Good point. I think - or perhaps I merely hope - that the DL English course is managed by different people and that they understand the nuances of English usage, and are able to navigate the student through the niceties of the language as it's spoken in different parts of the world. Or then again...


Sadly I have done the reverse tree and these cacophonic phrases appear on the English Duolingo site, together with as always the American way of spelling.


I feel the need for a suitable emoji!


I am not that 'gotten' would even be considered well spoken American English. :)


GOTTEN!!!! horrible English. Taken, not gotten.


"gotten".....horrible horrible horrible. DL you had the opportunity to use an uncontroversial translation that works for all English speakers. But you didn't....


Gotten! Ha ha. No! The language is English. And 'gotten' has no place in it.


I really do not want to say "gotten" - it may be American, but it certainly isn't English!! We would say "got" - but it's lazy - "brought" would be best!!


In American English, there is a subtle distinction between got and gotten as past participle. I can say I have gotten six mosquito bites in the last hour, meaning that in that period of time, I received those bites, or I can say I have got six mosquito bites, meaning that six mosquitoes bit me, but I don't know when. British English has lost this distinction over the past 400 plus years since the founding of Jamestown and Plymouth. American English retained it.


I have been bitten 6 times by mosquitoes in the last hour. 6 mosquitoes have bitten me in the last hour


'Gotten' is not normally used in British English for 'have got'. It is used in American English.


"Gotten"? - Ouch


"Gotten"?, Gotten?? What sort of a word is that? It's certainly not English!


Why don't you read what other people have already posted about this phrase instead of just making exactly the same comment ! It just makes for immensely boring reading !


the forum Is for people to express issues with their learning . I find it interesting when an issue results in many comments. Your's on the other hand appears to take the unasked role of the policeman??? Your's is the unnecessary one.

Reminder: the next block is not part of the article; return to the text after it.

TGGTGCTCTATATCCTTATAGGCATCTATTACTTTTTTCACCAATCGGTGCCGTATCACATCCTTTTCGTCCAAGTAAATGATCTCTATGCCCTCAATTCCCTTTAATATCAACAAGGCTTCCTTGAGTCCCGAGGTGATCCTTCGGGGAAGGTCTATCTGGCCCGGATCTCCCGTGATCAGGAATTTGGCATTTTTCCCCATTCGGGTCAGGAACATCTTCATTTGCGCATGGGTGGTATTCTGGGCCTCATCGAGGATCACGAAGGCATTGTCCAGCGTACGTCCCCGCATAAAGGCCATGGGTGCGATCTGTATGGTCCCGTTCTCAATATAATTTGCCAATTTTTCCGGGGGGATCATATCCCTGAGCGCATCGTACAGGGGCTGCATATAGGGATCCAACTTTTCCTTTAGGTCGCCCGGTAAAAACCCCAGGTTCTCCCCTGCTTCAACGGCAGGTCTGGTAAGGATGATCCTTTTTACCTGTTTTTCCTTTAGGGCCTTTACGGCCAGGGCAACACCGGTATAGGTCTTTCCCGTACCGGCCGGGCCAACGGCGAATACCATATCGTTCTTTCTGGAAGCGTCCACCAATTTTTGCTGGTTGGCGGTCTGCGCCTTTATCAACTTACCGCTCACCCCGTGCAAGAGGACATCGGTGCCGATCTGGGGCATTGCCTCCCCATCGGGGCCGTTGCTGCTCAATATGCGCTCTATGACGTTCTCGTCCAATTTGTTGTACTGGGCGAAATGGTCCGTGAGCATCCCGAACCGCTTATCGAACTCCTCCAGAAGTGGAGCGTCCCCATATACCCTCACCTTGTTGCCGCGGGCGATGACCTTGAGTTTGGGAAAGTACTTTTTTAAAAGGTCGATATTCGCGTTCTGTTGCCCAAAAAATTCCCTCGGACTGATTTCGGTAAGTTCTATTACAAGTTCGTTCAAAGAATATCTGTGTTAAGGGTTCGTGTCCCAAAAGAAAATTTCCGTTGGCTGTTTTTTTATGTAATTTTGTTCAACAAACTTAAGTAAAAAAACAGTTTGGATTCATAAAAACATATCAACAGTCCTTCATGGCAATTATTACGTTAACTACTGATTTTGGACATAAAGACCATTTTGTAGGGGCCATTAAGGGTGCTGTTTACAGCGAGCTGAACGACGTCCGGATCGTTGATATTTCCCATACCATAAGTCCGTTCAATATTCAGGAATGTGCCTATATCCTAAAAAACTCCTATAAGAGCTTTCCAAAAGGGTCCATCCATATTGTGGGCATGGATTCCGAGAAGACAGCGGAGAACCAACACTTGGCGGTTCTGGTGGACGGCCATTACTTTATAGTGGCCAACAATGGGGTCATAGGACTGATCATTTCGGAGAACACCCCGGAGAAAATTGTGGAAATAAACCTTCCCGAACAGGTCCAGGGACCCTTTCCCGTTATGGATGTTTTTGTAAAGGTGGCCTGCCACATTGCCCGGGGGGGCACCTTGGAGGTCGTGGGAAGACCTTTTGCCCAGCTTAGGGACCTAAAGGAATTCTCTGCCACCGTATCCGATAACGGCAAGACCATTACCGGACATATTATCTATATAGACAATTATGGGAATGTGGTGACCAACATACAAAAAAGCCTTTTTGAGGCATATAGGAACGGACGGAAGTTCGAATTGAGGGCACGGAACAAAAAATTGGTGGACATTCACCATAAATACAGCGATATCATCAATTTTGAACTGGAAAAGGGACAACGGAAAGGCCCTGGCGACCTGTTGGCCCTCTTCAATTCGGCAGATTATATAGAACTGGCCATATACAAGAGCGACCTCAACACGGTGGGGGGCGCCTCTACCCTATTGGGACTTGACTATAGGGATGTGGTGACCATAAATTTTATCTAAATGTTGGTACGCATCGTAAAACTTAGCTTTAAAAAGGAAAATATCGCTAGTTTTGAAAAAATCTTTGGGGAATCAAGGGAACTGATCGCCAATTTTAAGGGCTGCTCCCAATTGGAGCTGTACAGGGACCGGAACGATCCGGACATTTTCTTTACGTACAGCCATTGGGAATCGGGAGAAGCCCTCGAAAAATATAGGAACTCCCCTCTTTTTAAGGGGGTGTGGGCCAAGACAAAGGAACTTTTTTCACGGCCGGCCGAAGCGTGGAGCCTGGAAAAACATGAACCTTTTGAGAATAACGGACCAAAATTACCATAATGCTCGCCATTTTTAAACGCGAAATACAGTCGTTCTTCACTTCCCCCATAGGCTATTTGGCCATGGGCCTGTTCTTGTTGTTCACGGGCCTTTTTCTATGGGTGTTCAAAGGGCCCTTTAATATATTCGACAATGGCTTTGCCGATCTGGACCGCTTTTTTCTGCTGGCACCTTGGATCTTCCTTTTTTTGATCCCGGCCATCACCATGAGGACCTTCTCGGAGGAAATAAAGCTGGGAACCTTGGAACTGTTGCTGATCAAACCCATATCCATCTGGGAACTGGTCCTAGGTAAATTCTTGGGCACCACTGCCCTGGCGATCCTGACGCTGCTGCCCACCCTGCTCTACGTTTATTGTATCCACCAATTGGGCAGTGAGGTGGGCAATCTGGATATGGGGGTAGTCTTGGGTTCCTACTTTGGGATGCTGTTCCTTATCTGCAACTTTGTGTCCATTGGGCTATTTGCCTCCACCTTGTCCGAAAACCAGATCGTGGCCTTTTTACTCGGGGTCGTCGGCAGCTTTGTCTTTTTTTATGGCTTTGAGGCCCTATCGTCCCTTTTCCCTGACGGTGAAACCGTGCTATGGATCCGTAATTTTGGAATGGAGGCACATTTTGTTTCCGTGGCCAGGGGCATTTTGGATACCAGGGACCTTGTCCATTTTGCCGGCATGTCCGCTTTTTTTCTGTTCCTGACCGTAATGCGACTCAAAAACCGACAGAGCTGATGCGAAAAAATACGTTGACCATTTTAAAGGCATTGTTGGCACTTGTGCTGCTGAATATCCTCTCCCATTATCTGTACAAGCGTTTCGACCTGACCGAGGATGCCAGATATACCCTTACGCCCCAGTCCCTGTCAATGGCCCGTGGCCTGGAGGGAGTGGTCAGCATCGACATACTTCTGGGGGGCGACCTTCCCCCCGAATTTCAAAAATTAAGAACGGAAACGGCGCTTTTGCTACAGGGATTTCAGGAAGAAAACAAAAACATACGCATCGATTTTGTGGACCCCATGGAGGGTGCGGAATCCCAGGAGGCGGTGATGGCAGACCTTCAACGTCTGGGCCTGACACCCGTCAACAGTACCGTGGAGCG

What kind of English is "gotten"?


sorry mmseipel - you are no doubt correct. too much bbc, i suppose. i am from western pennsylvania, but so long ago that my accent and speech patterns have morphed into a more bland language form, something i regret. always feel pleased when i hear a pennsylvania accent.


Actually in British English, although 'got' might be the standard participle, it is strongly discouraged. "Don't say 'got'" my grandmother always used to tell me. eg "I've got a cake" - "no, you HAVE a cake" or "I got a biscuit"- "no, you TOOK a biscuit". The use of the word 'got' was often an indicator of the level of education (or lack thereof). I think this has changed somewhat now, although I still cringe when the word accidentally slips from my mouth.


As an English teacher in South Africa I am constantly waging war against the word "got' - there is almost always a better word! I shudder when I hear "gotten"!!


Howzit, Estelle! ❤❤❤ gaan dit?

(Pom living in the Cape.)

English is changing so fast I can't keep up.

I can remember being chastised for asking 'can I?' instead of 'may I?', but no-one seems to mind very much these days. I learned 'I shall' but 'you will' ... which makes me dinosaur, apparently. 'Gotten' sounds so strange to me (apologies to our American friends) - but 'got' .... I've heard it so often now that I use it myself.

'Strongs' to you for fighting the good fight.

Lekker dag. :)


Thanks for the encouragement, Linda. Dit gaan baie goed, dankie! We're obviously from the same era - and I'm also in the Cape!


sounds like i need english review, not italian! thanks for the input.


You and your grandmother are right, but there are correct uses for got: I got on the bus. I got them at the store. I got lost on the way to your house.


I'm just getting pretty confused and frustrated with these tenses - in a recent exercise the perfect, translated as a perfect ( I thought that you would not have come), was rejected - now it's the only acceptable answer. Am I missing something?


Duo would not accept my answer: I thought they would have "taken" a cake. Prendere means "take", "get", "catch". I don't understand how someone is supposed to know whether was going "to bring" or "to take" something.


I believe the cottect way to say this sentence is, "Pensavo che (loro) avessero preso una torta".


Why is this still saying "gotten". Is Duolingo run by Americans?


There are lots of US usages in DL. It's best not to get upset by them. Usually, in judging the responses, DL accepts both the US and the British versions.


Short answer - yes. It's an American company. It should accept British usage but it will always use American English in its prompts.


Yes gotten is definitely American English but although we Brits do not use it, we do understand it.


In English the word is 'got'. Gotten is American only

  • 1596

or 'taken'


Yes... "American English". Ossimoro. :)


Or should it be gotted ...lol


This forum has just gotten interesting